Sacramento Rendering

Issue Spring 13


Sacramento Rendering President Michael Koewler attributes his company’s longevity to one main factor. “Our management group is committed to a company philosophy that puts customers first,” he says. “We believe that if we provide good service to a customer, then they will grow and we will grow along with them.”

The Sacramento, Calif.-based company, which also operates a plant in Turlock, Calif., is celebrating its 100th anniversary this year. While Sacramento Rendering’s basic function hasn’t significantly changed since Koewler’s family co-founded it in 1913, its techniques and reach have evolved greatly. The company has grown from strictly being a local business to one serving both northern California and northern Nevada.

In addition to the two plants in California, Sacramento Rendering also operates a collection in Reno, Nev., from which it ships a portion of the meat and poultry byproducts that it then recycles. The company recycles animal fat and other byproducts into tallow and grease oil that is used in products including soap, seed, biodiesel fuel and other lubricants. “We provide a basic commodity to businesses that then tailor the commodity to products they make,” Koewler says.

Jumping Hurdles

Koewler describes the rendering industry as highly cyclical, as the prices of commodities regularly rise and fall based on trading activity. As prices waver, renderers must in turn adjust their own pricing, Koewler says.

Other challenges Sacramento Rendering faces are related to the ever-increasing water quality and air pollution standards regulated by its home state. Several of these standards are dictated by the California Global Warming Solutions Act, which requires businesses to reduce greenhouse gas emissions. Sacramento Rendering is meeting these requirements in part by upgrading its equipment fleet and upgrading its equipment to reduce emissions as well as mitigate odors.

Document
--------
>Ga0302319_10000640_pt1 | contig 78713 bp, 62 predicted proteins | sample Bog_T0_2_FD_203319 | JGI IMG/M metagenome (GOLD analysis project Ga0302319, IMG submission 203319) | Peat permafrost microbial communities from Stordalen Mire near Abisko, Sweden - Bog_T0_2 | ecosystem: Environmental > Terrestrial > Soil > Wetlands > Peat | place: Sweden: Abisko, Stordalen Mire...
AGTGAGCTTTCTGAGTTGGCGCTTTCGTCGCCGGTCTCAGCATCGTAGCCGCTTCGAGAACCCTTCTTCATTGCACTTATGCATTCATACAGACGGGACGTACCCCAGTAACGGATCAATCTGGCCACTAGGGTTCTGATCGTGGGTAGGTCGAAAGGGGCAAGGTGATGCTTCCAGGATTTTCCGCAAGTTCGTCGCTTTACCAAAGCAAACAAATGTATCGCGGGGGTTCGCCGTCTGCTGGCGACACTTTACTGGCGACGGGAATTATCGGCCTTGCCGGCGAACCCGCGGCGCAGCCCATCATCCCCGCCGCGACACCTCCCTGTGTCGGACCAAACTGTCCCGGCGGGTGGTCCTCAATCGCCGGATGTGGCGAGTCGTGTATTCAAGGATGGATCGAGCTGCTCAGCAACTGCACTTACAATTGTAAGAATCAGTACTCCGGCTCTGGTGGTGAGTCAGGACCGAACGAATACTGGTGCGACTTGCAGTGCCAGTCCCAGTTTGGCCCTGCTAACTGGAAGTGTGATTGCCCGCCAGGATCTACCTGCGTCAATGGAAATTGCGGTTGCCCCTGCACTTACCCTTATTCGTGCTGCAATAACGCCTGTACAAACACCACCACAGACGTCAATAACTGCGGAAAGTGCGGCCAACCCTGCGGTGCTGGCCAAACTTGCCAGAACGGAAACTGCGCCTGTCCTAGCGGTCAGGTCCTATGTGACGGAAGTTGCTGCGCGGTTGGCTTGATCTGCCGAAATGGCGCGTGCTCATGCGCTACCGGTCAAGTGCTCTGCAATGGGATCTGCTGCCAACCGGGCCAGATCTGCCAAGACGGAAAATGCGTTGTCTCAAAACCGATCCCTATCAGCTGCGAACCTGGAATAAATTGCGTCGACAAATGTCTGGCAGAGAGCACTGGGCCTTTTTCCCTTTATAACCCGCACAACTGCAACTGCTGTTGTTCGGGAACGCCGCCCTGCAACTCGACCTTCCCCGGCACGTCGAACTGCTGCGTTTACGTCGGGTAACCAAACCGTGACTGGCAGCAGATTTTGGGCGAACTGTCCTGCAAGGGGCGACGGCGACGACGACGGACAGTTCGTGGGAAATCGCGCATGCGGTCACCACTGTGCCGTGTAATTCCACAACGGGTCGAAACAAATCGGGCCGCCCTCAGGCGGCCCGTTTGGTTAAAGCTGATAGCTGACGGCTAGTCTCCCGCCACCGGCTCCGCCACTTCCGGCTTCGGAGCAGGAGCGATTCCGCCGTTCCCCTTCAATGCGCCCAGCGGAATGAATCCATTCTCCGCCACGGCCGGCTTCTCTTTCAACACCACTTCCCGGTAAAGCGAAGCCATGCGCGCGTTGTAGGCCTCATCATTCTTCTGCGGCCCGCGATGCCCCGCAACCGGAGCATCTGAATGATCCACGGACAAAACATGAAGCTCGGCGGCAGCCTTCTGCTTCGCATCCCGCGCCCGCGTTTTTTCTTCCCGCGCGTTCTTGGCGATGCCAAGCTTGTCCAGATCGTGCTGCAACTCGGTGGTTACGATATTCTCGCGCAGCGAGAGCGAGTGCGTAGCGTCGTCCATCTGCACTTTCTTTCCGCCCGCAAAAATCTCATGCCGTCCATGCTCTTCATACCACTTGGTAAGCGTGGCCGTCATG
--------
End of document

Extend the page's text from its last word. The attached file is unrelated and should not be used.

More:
“California is one of the most regulated states in the country,” Koewler notes. “There are hurdles a company in California needs to manage as opposed to a less regulated state.”

However, the company’s location near a number of food processing centers and meat and poultry producers ultimately keeps it in California. “You can have the nicest rendering plant in the world in a remote county in Nevada, but if there’s no raw materials next to it, it won’t be sustainable,” he adds.

Sacramento Rendering is able to navigate changes in the market through its use of high-quality equipment and focus on customer service. “The only way you can lessen the impact of commodity trading in this business is to provide excellent customer care. It will separate you from your competitors,” he adds. “Even though our company is smaller in size than some, we can compete against larger companies because we’re on top of the market in terms of seeing business trends. We hold onto our share of the customer base by offering exceptional service and experience.”

Koewler says the company’s size and family owned nature give it a level of responsiveness many larger organizations can’t match. “Because we’re not a large company we don’t have to go through many steps to get things done,” he says. “This allows us to be quick on our feet for our customers.”

A Positive Environment

Koewler credits Sacramento Rendering’s employees with much of the company’s success. The company invests heavily into training and development programs to build its workers’ skills.

“Whether you work in sales or here in our rendering facility, the goal is to be responsive and creative when it comes to enhancing our service,” he says. “Our training programs are aligned with that philosophy.”

The majority of Sacramento Rendering’s employees have been with the company for several of its 100 years. “The average term of employment here is 13 years,” Koewler adds. “We don’t have a lot of turnover, and we believe that indicates that we’re treating our employees with respect and providing a workplace environment where they like to work.”


Sacramento Rendering